Leafmap is a Python package for interactive mapping and geospatial analysis with minimal coding in a Jupyter environment. It is a spin-off project of the geemap Python package, which was designed specifically to work with Google Earth Engine (GEE). However, not everyone in the geospatial community has access to the GEE cloud computing platform. Leafmap is designed to fill this gap for non-GEE users. It is a free and open-source Python package that enables users to analyze and visualize geospatial data with minimal coding in a Jupyter environment, such as Google Colab, Jupyter Notebook, and JupyterLab. Leafmap is built upon several open-source packages, such as folium and ipyleaflet (for creating interactive maps), WhiteboxTools and whiteboxgui (for analyzing geospatial data), and ipywidgets (for designing interactive graphical user interface [GUI]). Leafmap has a toolset with various interactive tools that allow users to load vector and raster data onto the map without coding. In addition, users can use the powerful analytical backend (i.e., WhiteboxTools) to perform geospatial analysis directly within the leafmap user interface without writing a single line of code. The WhiteboxTools library currently contains 500+ tools for advanced geospatial analysis, such as GIS Analysis, Geomorphometric Analysis, Hydrological Analysis, LiDAR Data Analysis, Mathematical and Statistical Analysis, and Stream Network Analysis.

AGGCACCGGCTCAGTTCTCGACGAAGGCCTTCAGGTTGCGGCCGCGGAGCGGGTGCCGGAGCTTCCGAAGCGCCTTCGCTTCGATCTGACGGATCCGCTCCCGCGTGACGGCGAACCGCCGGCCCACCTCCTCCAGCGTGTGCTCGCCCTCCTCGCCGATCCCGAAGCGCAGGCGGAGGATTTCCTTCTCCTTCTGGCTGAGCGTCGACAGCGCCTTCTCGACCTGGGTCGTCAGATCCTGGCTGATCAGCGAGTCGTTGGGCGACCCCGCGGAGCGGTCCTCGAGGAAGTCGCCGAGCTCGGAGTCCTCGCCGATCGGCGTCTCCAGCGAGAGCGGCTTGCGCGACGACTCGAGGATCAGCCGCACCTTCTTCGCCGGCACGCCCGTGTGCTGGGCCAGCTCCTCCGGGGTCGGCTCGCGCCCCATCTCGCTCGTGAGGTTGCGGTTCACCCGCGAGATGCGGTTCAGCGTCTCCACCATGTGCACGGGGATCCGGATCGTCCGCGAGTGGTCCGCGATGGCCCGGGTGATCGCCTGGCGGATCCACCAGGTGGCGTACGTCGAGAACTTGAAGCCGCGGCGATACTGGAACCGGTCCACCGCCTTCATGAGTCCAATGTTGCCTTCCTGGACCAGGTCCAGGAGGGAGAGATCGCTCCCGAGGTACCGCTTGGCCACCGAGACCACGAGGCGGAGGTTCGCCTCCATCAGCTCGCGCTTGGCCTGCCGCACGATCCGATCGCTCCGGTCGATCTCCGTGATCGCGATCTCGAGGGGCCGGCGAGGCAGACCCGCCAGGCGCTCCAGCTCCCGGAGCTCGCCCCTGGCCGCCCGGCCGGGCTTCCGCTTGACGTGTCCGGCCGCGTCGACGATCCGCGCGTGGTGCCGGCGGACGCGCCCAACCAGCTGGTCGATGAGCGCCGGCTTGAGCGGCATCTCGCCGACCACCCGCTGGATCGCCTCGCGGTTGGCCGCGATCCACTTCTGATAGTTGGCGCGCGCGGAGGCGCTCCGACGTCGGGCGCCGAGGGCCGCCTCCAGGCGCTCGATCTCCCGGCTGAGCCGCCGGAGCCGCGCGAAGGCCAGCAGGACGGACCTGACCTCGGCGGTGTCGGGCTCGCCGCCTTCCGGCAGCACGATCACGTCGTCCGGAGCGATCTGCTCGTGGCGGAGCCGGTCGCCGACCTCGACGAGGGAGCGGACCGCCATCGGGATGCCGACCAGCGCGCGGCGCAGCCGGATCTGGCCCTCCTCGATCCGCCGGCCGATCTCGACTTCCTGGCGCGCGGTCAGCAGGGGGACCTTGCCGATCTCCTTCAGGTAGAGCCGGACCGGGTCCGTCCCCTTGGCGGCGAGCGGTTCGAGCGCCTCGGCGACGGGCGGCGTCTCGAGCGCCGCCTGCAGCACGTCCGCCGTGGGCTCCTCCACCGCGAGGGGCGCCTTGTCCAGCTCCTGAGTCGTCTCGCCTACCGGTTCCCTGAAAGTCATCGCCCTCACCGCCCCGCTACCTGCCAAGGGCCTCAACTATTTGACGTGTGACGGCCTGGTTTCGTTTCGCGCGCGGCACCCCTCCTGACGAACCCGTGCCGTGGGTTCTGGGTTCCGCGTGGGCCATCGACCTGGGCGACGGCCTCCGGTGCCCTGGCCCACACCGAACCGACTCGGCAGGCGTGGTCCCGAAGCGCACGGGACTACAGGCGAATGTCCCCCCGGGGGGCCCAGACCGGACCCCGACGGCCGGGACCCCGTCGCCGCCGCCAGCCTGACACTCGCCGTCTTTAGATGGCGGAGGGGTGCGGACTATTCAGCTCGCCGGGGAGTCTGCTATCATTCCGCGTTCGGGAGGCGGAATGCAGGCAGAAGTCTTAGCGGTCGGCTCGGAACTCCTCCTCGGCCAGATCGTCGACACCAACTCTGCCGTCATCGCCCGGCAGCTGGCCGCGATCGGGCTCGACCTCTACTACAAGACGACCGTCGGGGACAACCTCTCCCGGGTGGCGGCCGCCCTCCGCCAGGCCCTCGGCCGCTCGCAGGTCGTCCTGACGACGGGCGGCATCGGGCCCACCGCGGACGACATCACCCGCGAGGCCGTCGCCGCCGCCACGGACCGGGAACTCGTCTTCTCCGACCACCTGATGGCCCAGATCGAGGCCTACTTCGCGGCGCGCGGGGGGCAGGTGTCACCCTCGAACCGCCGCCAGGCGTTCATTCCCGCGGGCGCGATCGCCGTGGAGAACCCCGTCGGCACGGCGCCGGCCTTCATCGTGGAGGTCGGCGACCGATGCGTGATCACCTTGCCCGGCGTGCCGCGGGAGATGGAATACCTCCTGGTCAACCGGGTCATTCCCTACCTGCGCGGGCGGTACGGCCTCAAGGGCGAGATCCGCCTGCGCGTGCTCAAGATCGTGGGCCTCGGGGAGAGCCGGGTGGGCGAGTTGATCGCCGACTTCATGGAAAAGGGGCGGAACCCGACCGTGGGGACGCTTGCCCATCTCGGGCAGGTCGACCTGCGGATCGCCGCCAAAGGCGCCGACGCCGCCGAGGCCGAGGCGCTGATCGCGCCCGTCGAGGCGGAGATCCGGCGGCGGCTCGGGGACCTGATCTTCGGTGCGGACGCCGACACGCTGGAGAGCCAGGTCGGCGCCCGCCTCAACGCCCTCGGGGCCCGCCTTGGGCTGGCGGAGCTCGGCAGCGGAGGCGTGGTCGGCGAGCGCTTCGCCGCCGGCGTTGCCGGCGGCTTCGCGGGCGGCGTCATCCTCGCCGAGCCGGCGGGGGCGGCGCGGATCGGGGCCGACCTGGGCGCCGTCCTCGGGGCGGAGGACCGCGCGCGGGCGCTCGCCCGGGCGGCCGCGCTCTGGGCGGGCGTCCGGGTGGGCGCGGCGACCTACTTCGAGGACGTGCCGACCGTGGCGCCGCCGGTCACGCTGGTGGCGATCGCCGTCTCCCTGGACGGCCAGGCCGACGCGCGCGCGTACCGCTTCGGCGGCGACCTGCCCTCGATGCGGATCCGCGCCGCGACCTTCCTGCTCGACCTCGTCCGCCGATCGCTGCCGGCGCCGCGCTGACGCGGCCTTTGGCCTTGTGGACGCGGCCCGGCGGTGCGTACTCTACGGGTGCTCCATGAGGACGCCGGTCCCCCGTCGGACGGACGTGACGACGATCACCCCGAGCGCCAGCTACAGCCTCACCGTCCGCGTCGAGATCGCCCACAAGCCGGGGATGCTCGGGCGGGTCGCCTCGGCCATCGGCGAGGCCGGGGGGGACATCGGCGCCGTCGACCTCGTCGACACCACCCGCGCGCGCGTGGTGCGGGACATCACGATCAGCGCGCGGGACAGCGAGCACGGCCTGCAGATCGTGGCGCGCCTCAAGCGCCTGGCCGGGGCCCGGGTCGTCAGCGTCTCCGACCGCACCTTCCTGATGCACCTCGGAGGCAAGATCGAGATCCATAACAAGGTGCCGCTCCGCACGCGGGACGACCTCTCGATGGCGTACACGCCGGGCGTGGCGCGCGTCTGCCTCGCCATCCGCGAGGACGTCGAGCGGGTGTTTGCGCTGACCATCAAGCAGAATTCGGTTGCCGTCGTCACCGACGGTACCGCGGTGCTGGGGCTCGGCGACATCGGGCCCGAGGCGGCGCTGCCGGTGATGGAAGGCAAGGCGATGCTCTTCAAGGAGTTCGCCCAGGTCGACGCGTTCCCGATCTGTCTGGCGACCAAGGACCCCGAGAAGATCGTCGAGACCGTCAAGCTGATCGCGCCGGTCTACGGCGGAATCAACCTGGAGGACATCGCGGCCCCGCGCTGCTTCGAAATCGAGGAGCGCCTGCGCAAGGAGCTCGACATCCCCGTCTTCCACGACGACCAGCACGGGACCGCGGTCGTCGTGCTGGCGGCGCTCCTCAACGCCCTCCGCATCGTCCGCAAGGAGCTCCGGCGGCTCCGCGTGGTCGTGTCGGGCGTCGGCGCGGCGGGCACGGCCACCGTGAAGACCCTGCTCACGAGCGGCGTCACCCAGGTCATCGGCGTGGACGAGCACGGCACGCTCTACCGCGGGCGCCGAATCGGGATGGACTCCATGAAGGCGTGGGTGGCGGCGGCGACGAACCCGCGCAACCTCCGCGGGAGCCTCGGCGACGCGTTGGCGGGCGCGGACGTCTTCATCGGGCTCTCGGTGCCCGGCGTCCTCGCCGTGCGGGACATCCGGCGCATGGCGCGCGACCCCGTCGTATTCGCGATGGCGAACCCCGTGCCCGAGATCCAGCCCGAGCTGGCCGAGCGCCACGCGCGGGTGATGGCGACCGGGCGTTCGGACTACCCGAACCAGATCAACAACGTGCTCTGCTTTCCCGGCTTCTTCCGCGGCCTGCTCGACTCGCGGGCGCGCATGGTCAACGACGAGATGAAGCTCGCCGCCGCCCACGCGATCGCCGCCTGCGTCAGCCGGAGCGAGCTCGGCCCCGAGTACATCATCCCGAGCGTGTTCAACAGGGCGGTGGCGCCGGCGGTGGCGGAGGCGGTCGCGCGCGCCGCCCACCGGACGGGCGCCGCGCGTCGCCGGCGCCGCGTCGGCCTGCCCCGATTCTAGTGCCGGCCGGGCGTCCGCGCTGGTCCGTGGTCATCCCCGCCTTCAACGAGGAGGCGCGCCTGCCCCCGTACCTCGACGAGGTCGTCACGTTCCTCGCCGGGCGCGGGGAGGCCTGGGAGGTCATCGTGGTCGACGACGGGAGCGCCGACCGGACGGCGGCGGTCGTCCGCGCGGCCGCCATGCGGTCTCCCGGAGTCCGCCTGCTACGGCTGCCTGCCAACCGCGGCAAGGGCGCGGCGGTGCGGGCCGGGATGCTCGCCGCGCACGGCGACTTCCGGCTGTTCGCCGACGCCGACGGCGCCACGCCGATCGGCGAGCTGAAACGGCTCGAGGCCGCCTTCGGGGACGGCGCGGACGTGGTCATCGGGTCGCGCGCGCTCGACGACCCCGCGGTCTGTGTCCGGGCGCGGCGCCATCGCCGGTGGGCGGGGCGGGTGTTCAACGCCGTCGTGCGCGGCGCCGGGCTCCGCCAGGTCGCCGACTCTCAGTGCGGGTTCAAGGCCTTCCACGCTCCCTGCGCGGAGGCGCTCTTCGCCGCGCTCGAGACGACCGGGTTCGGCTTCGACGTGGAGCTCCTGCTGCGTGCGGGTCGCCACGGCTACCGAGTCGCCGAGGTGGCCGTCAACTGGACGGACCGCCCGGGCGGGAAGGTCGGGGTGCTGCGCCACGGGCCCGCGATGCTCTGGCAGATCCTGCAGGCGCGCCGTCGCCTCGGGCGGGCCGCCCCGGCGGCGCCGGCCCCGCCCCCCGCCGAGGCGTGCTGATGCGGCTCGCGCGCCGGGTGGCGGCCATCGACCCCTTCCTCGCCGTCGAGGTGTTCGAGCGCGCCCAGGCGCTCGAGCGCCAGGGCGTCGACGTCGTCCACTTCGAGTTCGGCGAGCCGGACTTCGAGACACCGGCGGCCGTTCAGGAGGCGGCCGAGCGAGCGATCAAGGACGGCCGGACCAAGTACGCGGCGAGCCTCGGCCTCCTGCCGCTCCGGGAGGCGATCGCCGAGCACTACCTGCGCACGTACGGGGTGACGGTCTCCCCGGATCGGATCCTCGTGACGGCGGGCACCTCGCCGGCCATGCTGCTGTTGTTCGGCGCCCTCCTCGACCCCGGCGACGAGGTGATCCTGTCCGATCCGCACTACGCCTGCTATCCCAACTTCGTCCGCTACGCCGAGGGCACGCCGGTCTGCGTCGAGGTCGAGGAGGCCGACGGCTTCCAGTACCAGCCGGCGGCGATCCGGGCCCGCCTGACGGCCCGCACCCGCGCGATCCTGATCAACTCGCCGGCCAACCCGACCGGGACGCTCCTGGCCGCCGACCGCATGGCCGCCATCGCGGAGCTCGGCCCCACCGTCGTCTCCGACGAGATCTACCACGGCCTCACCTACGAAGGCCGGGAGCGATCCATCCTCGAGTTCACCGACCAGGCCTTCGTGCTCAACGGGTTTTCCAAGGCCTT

There is a plethora of Python packages for geospatial analysis, such as geopandas for vector data analysis and xarray for raster data analysis. As listed at pyviz.org, there are also many options for plotting data on a map in Python, ranging from libraries focused specifically on maps like ipyleaflet and folium to general-purpose plotting tools that also support geospatial data types, such as hvPlot, bokeh, and plotly. While these tools provide powerful capabilities, displaying geospatial data from different file formats on an interactive map and performing basic analyses can be challenging, especially for users with limited coding skills. Furthermore, many tools lack bi-directional communication between the frontend (browser) and the backend (Python), limiting their interactivity and usability for exploring map data.